Richard Weisman, the son of noted Los Angeles collectors Frederick and Marcia Weisman, commissioned Andy Warhol to do a series of portraits of sports stars in the late 1970s. Christie’s will be selling Weisman’s $15m art collection—including works by Norman Rockwell, Roy Lichtenstein, Pablo Picasso, James Rosenquist and Mel Ramos—through Christie’s sales in New York this fall in the categories of Post-War & Contemporary Art, American Art, and Latin American Art, as well as an online-only sale of Picasso Ceramics. Additional sales in 2020 will offer works in the categories of Modern British Art and Photographs. In the November sales, the ten-lot consignment of the Warhol portraits will appear.
Here’s Christie’s release:
Andy Warhol’s Athletes will be sold in Christie’s November sales. They are multi-colored 40 x 40-inch acrylic and silkscreen ink on canvas portraits that depict the most iconic sports stars of the 1970s. Being among the inner circle of Warhol’s Factory, Richard Weisman knew the artist well when he approached him to produce Athletes as a series of paintings completed between 1977 and 1979.|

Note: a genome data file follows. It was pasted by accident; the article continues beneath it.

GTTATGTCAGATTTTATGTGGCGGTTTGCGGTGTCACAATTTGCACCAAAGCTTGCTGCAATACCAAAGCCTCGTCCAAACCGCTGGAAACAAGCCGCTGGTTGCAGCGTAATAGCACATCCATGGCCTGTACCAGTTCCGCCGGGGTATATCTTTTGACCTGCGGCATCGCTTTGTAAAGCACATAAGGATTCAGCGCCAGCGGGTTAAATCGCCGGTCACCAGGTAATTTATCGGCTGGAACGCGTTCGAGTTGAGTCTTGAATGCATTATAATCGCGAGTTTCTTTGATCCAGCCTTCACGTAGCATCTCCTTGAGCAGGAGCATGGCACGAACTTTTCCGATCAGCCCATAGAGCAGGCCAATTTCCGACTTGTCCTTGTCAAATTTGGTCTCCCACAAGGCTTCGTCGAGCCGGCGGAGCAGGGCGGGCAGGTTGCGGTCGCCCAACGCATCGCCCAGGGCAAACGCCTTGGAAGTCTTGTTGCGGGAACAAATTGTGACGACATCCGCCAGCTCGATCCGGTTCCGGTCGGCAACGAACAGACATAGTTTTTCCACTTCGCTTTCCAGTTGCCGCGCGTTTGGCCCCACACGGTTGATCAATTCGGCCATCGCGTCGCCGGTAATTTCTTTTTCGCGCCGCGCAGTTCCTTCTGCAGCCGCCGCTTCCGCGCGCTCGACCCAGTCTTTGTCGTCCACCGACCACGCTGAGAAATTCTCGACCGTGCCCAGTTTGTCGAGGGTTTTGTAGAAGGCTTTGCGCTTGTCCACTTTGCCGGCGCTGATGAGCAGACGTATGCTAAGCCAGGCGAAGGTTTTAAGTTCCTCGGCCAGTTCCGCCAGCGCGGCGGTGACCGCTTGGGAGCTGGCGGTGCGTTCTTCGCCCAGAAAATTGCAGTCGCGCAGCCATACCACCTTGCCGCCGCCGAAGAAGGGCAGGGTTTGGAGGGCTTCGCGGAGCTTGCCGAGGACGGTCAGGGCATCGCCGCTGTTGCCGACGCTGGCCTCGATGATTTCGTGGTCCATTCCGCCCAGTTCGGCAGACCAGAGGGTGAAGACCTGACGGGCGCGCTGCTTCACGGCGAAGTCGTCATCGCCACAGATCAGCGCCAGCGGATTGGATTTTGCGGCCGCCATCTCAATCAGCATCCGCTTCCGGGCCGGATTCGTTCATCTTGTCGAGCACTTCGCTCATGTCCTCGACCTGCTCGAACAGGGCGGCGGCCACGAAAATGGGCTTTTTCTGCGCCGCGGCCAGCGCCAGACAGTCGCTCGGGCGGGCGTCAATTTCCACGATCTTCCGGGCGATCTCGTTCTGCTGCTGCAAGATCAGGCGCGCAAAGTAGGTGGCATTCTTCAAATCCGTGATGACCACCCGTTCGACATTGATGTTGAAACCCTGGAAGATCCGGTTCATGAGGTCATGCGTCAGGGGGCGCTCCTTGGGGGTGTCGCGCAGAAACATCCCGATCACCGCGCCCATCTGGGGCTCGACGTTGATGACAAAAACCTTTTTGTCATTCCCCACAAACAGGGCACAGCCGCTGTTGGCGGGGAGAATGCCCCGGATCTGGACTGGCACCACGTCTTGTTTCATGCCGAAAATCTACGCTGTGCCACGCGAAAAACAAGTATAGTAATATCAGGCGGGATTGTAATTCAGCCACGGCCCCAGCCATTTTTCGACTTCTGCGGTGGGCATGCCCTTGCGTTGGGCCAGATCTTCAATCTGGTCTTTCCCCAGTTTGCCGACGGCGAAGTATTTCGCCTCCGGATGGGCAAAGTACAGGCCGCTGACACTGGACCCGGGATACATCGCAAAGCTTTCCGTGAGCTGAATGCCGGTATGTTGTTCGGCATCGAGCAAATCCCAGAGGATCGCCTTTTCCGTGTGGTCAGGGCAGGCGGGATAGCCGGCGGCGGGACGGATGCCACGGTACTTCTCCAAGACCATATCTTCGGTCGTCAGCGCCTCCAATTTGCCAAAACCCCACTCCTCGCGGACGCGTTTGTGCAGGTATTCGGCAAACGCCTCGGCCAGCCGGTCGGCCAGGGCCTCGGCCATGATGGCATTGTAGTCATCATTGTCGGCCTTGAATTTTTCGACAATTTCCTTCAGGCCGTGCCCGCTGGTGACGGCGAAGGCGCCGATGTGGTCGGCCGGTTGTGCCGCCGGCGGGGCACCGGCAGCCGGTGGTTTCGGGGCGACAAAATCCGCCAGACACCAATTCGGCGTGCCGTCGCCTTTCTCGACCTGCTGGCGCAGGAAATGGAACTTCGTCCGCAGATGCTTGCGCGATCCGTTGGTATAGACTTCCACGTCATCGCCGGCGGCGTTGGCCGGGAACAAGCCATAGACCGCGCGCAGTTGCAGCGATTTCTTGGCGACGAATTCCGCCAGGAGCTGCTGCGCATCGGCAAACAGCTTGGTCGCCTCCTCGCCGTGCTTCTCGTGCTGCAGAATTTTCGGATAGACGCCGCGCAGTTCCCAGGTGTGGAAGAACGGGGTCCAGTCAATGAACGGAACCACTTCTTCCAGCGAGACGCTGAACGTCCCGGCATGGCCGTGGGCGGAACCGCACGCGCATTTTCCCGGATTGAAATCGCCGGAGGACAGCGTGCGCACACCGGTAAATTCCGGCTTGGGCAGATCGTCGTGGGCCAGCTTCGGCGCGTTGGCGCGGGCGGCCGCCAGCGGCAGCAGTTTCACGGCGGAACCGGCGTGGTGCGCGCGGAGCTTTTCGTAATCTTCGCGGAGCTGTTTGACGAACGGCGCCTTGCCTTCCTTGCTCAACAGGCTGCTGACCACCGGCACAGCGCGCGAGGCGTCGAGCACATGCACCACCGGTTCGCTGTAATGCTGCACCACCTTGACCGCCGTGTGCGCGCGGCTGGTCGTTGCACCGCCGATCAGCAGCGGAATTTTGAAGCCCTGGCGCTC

The series features images of Muhammad Ali (boxing, estimate $4,000,000 – 6,000,000), Chris Evert (tennis, estimate: $250,000 – 350,000), Jack Nicklaus (golf, estimate: $200,000 – 300,000), Tom Seaver (baseball, $150,000 – 250,000), Willie Shoemaker (horse racing, $250,000 – 350,000), Dorothy Hamill (figure skating, estimate: $250,000 – 350,000), Pelé(soccer, estimate: $400,000 – 600,000), OJ Simpson (football, estimate: $250,000 – 350,000),Kareem Abdul-Jabbar (basketball, estimate: $300,000 – 500,000), and Vitas Gerulaitis (tennis, estimate:$200,000 – 300,000).
“I chose the sports stars,” Weisman noted of his role in selecting the sports stars that would be featured. “Andy didn’t really know the difference between a football and a golf ball.” Using his Polaroid Big Shot camera, Warhol took each of the photographs himself. Eventually, these works appeared in magazines and billboards across the nation promoting everything from sportswear to cars and breakfast cereals. “The sports stars of today are the movie stars of yesterday,” Warhol later noted.